I think the worst feeling I ever have as a parent is when I see my children suffer. I know this is true for my mother, too: she never could stand to see me in any sort of pain. I saw this again last week, when I had my tonsils taken out; I wish the surgeon could have prescribed some narcotics for my mom, who was in almost as much pain as I was, and just at the sight of MY pain.
When kids' hurt, we parents feel it. This is perhaps even more true for kids' social and emotional pains than for their physical ones.
We naturally want to protect kids from pain and difficulty, but when we do this we deprive them of the challenges that will help them grow intellectually and emotionally. In my own research I found that happiness can actually come out of difficulty, not just in spite of it. The only thing that the low-income kids in my study had that brought them happiness that the rich kids didn't have was challenge. Having adequate challenges in their lives tended to lead to greater happiness among adolescents; while the most advantaged teens in the study had many more of the other factors that led to happiness, they tended not to feel adequately challenged.
I don't think our generation of parents has embraced the notion that it is okay for our kids to experience difficulty, especially when it comes in the form of pain and sadness. We want to step in and solve their problems at school and with their friends. Uber-involved parents talk to principals to ensure that our children are properly understood and supported; we "help" with homework to an extreme; we orchestrate playdates that manipulate who our children's friends are, and how those friendships are carried out.
This has had a measurable effect on our kids' generation: compared to people raised in the 1960s, kids today perceive their lack of control. Jean Twenge, a psychologist and the author of Generation Me, has shown that young Americans increasingly believe that their lives are controlled by outside forces rather than their own efforts. Ironically (from the viewpoint of parents trying to rig their kids for success), Twenge finds the implications of this belief are "almost uniformly negative:" they are connected to poor school performance, helplessness, ineffective stress management, decreased self-control, and depression. We might be preventing pain and protecting their innocence, but we are also depriving our children of the chance to know what they are made of, to learn to cope with life's inevitable difficulties and sadnesses, to develop their grit.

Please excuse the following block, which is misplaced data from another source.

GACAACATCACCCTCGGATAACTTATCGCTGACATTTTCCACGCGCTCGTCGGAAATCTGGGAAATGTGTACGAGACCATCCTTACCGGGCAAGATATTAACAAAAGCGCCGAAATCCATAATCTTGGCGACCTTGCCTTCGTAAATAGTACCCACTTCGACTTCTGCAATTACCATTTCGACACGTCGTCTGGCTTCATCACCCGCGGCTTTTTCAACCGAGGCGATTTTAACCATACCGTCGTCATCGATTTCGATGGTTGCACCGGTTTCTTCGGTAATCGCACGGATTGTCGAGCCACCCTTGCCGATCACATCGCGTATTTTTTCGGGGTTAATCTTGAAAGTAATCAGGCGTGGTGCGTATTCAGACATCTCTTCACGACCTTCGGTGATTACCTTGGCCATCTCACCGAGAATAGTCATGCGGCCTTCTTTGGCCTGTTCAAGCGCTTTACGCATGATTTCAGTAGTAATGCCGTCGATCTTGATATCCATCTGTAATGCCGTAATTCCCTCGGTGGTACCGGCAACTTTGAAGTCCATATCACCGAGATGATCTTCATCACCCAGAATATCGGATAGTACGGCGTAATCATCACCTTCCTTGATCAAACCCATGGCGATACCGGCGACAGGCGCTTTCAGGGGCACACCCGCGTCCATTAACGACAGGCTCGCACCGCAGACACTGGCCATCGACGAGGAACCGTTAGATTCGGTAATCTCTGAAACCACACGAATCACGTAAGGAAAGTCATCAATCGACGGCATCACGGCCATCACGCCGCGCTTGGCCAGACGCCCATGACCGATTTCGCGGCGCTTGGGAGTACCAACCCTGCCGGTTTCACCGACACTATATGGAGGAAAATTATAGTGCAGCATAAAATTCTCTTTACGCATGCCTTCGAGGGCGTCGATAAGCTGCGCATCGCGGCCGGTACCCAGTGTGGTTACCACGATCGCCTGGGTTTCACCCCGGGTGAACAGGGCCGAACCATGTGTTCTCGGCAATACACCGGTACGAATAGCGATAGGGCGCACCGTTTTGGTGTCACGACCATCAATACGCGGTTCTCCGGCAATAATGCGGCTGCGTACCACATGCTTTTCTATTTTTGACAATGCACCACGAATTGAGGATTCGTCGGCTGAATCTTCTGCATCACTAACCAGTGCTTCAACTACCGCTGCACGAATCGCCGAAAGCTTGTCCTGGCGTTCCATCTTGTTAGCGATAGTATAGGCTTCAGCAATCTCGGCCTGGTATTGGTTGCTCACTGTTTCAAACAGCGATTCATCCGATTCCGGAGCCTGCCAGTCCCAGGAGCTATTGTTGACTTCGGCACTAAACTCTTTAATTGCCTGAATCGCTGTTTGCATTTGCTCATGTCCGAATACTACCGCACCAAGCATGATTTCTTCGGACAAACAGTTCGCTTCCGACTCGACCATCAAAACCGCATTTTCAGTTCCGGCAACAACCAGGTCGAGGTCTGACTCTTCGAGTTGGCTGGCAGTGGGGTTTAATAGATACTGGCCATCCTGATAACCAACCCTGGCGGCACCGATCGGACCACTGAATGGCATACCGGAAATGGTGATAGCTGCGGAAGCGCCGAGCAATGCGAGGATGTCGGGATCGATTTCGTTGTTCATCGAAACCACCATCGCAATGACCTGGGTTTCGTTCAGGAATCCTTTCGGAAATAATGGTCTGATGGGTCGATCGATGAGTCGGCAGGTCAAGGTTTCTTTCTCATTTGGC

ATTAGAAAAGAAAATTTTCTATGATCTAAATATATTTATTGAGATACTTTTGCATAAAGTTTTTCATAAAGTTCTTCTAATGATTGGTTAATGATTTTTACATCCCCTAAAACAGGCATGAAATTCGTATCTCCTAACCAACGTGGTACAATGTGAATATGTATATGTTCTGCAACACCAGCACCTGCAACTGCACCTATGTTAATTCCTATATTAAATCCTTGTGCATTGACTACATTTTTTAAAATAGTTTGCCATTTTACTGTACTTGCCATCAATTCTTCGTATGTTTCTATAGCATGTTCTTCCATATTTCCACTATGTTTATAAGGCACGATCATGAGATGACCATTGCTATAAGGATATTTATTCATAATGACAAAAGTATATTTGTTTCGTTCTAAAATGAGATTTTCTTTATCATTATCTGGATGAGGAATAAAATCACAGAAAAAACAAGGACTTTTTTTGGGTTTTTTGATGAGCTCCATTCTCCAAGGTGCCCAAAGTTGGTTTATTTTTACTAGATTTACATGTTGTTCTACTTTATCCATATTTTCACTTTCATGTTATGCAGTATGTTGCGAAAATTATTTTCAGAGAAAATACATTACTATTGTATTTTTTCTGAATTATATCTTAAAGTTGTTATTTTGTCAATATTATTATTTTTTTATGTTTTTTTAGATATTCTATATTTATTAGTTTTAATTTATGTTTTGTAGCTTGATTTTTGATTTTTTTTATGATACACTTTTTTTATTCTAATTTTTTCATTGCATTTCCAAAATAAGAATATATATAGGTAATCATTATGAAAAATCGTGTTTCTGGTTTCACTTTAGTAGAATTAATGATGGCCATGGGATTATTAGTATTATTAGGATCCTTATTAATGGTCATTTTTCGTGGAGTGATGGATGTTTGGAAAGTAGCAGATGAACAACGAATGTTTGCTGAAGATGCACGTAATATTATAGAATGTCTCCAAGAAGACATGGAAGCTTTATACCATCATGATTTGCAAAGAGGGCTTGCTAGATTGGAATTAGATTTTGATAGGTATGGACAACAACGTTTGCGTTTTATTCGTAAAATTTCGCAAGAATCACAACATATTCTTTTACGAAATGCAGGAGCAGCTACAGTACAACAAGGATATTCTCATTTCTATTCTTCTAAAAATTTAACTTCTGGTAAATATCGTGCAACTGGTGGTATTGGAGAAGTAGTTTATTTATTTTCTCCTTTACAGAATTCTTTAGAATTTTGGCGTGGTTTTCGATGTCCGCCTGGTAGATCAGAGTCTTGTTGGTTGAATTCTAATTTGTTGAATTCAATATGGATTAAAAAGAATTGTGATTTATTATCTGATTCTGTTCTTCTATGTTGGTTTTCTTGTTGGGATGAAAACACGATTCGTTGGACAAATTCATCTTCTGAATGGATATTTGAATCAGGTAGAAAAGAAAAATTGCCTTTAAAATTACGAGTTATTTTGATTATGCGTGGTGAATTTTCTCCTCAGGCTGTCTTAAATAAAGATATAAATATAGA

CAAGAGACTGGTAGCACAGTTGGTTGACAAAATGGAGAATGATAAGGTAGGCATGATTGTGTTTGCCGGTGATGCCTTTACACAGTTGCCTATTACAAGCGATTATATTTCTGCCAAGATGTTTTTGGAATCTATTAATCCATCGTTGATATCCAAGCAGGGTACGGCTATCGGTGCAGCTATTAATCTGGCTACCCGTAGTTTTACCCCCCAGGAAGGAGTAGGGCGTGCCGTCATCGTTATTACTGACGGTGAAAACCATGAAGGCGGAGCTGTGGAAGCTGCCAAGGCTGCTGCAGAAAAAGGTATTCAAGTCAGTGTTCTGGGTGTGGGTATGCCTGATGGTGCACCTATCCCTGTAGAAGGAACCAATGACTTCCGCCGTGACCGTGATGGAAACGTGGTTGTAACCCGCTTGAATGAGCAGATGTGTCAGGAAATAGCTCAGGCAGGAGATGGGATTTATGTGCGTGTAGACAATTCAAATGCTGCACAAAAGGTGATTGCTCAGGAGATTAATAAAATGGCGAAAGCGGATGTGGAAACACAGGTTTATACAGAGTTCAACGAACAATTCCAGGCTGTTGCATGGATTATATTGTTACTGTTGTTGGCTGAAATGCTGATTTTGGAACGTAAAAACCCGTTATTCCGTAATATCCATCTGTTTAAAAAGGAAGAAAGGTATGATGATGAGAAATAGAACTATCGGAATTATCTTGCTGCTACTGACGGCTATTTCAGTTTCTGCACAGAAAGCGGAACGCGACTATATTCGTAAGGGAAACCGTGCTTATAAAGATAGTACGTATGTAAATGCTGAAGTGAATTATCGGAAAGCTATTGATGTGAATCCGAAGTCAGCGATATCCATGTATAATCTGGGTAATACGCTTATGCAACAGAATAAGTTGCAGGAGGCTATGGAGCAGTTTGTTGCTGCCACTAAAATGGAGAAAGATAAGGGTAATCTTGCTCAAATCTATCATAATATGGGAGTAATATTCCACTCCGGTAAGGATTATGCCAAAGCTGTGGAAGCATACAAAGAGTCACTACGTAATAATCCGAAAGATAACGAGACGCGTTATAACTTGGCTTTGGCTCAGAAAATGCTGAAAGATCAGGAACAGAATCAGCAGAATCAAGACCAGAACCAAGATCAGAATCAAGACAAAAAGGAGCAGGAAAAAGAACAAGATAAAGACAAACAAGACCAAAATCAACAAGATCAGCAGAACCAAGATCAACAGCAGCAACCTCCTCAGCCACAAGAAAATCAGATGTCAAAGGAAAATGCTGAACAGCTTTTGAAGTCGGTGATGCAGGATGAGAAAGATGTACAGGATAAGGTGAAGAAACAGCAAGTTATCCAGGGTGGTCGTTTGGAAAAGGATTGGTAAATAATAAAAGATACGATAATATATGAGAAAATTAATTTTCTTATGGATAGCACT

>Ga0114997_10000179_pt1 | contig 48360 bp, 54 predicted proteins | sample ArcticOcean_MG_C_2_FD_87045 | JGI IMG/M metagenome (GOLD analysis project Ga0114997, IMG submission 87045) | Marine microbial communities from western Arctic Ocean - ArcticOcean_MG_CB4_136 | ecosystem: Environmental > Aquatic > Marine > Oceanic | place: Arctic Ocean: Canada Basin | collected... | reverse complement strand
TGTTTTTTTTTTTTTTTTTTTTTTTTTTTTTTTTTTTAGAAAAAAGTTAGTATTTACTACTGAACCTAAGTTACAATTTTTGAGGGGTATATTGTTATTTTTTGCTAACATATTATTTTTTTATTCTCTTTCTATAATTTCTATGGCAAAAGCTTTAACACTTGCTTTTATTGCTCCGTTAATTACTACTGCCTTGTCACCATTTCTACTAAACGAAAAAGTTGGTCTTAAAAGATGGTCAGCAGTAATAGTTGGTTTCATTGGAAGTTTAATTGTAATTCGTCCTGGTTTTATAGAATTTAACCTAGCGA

And it turns out that grit—this is the term researchers use when measuring stick-to-it-ness in the face of difficulty—is an important predictor of success. Want your kid to succeed in school? In a large study of college students, task-commitment—the perseverance, endurance, and hard work that make a person "gritty"—turned out to be the most important factor in predicting success in many different arenas, including science, art, sports, and communications. Grit was more important than SAT scores, high school rank, and high school extracurricular involvement.
Grit is also a core component of life-long happiness: when kids learn that they can't cope with life's difficulties—both because mom or dad always seem so hell-bent on making sure that they never occur, and because mom and dad are always solving kids' problems—they come to fear challenge. Mistakes become something to be avoided at all costs. This can create perfectionistic tendencies that are a particular form of unhappiness.
Although we can put a great deal of care and thought into creating the best possible lives that we can for our kids, they are still, gosh darn it, going to face pain and difficulty. Even so—or perhaps because they are allowed to face their own challenges—their lives can be happy. Maybe even wildly happy.
© 2009 Christine Carter, Ph.D.
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